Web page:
Building a larger us:
five questions for change-makers
by Alex Evans

Building a larger us

Five questions for change-makers

Alex Evans


This guide is for you if you want to help bring about positive change in the world - but by bringing people together, not by dividing them.

Not as a them-and-us, but as a  larger us.

Because as we navigate a time of deep crises and great opportunities, a lot depends on who is and isn’t included in our idea of ‘us’. Of course, we see our families and friends as part of ‘us’; maybe our immediate communities too. But what about beyond that?

Think about everyday life – when we encounter a homeless person, say, or someone who comes from a different race, social class, sexual orientation, political position, or religion. Do we instinctively see them as part of ‘us’? Or do we cast them as ‘other’ in our minds; as part of a ‘them’? 

When we watch the news or scroll through social media, do we see people who live in places like Russia, Iran or North Korea as part of ‘us’, or as a separate ‘them’ with whom we have nothing in common? 

And at election time, as we decide how to cast our votes, are we thinking about an ‘us’ that only goes as far as ‘people like me’? Or a ‘larger us’ that encompasses even people who disagree with us, and people on the other side of the world whom we’ve never met?

As all of these examples show, the question of whether to see ourselves as part of a larger us or a them-and-us may start in our minds, but it doesn’t end there – because it shapes how we act, whether as campaigners, as citizens, or simply as humans.

I’ve thought about these dilemmas for a long time. I’ve worked in and around politics for the best part of two decades – as a campaigner working on issues from human rights to tax havens, as a think tank researcher in the US and the UK, as a political adviser to two British cabinet ministers, and as an expert on climate change in the UN Secretary-General’s office. 

The more I’ve worked inside the political system, the more I’ve realised how much the ‘political space’ that politicians work within is determined by the beliefs, behaviours, and votes of millions of ordinary people. In particular, I’ve become fascinated by how psychology affects how we show up as citizens. Whether we feel disconnected or like we belong. How we respond when we feel threatened. How we behave in the midst of a crisis, and cope with feelings of loss. The collective stories that we tell each other, and how those stories shape our behaviour.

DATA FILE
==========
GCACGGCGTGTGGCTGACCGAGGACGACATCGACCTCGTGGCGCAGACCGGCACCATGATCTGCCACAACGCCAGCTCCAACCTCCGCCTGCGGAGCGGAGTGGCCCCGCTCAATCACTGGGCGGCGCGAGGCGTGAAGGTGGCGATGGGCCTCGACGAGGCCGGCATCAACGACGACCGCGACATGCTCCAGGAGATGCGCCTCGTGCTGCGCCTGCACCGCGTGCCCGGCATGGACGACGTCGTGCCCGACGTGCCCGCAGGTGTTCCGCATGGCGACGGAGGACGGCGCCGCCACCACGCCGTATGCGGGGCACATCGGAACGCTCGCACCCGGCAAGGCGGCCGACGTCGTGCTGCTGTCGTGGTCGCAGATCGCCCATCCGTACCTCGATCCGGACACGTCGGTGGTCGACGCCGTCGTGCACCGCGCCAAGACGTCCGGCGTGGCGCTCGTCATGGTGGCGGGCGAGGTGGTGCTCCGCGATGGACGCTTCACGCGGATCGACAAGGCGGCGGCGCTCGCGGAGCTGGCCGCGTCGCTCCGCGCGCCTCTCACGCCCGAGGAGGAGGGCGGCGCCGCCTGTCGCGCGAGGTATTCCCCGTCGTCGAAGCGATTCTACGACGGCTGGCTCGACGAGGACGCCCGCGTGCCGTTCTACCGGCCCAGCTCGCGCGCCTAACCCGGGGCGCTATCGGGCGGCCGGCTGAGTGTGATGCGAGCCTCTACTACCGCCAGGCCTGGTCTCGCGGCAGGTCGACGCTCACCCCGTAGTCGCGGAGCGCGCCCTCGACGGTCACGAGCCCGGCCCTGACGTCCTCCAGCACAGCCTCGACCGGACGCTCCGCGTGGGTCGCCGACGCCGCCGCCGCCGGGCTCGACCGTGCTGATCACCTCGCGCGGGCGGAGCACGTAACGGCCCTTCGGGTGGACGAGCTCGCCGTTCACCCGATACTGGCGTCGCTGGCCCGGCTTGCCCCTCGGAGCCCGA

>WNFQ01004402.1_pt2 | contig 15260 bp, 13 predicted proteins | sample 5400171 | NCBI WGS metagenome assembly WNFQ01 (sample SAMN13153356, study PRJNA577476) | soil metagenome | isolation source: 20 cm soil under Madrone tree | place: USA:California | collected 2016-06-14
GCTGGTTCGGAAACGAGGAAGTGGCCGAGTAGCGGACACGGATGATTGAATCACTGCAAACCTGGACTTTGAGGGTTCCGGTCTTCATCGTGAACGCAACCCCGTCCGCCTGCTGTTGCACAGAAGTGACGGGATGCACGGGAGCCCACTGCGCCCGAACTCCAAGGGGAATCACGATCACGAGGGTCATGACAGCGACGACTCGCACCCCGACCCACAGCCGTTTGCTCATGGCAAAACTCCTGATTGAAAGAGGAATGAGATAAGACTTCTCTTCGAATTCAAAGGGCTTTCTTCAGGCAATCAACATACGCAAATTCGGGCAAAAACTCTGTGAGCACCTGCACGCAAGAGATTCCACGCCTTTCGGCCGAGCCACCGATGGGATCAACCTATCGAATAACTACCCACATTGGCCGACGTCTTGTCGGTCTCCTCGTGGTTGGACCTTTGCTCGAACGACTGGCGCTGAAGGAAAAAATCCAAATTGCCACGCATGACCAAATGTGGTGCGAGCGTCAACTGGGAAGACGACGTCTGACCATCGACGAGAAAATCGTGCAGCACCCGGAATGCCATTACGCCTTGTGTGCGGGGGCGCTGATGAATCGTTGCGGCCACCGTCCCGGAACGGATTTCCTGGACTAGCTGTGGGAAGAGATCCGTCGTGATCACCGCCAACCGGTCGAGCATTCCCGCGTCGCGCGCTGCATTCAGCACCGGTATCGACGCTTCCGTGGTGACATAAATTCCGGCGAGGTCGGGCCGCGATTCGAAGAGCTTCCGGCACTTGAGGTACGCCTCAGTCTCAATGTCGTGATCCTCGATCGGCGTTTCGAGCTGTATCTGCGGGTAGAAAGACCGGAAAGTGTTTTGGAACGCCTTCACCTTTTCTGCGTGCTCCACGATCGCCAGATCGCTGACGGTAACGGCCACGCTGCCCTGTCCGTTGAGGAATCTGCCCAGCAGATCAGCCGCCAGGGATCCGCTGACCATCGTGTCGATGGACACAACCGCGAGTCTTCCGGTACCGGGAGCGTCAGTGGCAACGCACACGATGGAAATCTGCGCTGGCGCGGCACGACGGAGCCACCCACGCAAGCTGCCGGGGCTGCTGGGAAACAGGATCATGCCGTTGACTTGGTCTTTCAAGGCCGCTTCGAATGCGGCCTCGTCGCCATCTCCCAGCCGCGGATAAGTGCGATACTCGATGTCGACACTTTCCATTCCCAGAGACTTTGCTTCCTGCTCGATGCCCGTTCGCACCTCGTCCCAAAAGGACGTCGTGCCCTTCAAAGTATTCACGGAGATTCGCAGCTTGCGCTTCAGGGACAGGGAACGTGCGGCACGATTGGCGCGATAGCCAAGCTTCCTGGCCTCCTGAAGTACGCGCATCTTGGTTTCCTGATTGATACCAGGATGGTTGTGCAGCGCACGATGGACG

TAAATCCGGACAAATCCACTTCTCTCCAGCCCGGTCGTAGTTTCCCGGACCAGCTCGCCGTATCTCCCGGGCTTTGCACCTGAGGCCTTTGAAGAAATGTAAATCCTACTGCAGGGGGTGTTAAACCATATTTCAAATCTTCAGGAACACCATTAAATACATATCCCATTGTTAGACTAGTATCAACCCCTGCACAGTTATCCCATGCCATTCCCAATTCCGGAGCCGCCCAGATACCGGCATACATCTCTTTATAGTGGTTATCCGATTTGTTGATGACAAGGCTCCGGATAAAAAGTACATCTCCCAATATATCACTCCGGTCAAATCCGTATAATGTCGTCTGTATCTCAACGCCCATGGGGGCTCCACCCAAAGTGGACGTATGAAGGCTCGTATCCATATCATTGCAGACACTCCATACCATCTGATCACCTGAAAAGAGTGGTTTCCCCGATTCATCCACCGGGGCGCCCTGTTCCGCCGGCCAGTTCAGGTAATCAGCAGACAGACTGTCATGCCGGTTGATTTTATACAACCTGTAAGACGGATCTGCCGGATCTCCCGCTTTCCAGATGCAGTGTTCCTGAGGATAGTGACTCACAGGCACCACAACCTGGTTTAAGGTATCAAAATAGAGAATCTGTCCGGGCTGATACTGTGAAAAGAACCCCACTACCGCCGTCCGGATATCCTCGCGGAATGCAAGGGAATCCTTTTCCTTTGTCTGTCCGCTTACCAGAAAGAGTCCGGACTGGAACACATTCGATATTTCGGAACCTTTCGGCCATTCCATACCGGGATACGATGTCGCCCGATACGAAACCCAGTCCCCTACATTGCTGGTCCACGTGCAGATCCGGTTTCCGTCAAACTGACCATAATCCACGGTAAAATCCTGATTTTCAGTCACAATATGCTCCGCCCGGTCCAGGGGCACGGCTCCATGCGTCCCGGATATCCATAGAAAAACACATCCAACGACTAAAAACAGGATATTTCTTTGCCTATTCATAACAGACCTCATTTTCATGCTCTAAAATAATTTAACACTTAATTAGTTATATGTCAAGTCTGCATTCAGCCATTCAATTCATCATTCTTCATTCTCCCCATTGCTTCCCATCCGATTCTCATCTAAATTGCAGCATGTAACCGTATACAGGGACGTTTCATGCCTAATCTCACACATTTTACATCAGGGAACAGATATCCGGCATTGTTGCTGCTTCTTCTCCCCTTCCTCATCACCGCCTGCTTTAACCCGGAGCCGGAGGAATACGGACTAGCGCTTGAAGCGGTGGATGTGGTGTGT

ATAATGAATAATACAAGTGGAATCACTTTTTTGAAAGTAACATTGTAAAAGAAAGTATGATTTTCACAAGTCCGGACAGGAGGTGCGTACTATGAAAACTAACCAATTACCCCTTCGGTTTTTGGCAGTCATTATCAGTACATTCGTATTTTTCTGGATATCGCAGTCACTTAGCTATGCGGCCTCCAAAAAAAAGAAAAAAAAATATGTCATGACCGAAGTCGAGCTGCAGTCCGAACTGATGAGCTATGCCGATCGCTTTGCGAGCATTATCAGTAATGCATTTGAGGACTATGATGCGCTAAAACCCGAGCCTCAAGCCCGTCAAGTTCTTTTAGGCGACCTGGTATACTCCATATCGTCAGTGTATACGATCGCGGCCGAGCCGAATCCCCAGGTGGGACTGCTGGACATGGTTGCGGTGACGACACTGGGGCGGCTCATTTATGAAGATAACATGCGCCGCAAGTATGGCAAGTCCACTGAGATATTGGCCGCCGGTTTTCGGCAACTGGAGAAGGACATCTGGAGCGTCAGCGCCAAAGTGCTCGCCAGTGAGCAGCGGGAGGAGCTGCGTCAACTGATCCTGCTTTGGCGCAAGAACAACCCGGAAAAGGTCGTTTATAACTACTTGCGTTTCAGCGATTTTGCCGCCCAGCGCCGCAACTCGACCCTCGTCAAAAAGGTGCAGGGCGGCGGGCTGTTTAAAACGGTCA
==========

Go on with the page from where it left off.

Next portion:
And I’ve also realised how our work as change-makers can affect how other people feel – something I became especially uneasy about when I was running a national campaign on Brexit in the UK. I became acutely aware of the septic wound that seemed to have opened up in our politics, and uncomfortable at the thought that my work wasn’t doing anything to heal it, and might even be contributing to it. 

Which is why, in 2018, I set up what’s now Larger Us

Larger Us is a community of people who share the aim of bridging divides rather than deepening them, who want to transform relationships rather than defeat enemies, and who recognise that achieving these things is about psychology as much as politics.

The kind of people who make a point of recognising the humanity in ‘the other side’, and what motivates them to act as they do. Who are able to listen and reach out beyond our ’home base’ of people who think the same way as we do, and who recognise and act on the psychological inner work needed to do this emotionally demanding kind of work in the world.

This isn’t about whether we identify as ‘progressive’, ‘liberal’, ‘centrist’ or ‘conservative’. Across all of these categories, there are people who share values of justice, kindness, wisdom, and care for the world and its inhabitants – and who refuse to see ‘victory’ as meaning that someone has to lose.

We also don’t just mean people who do this work as their day jobs – who work at charities or foundations, who influence the opinions of thousands or millions of people on social or news media, who run election campaigns or hold elected office. We mean everyone who’s trying to be a change-maker for the common good: volunteers, organisers, neighbours, citizens. 

At our best, we can help to enlarge people’s ‘circles of compassion’, nudging them to see themselves as part of an ‘us’ that includes not just people we’ve never met, other species, and future generations of both, but also – closer to home – people who may passionately disagree with us, or whose views we may find abhorrent.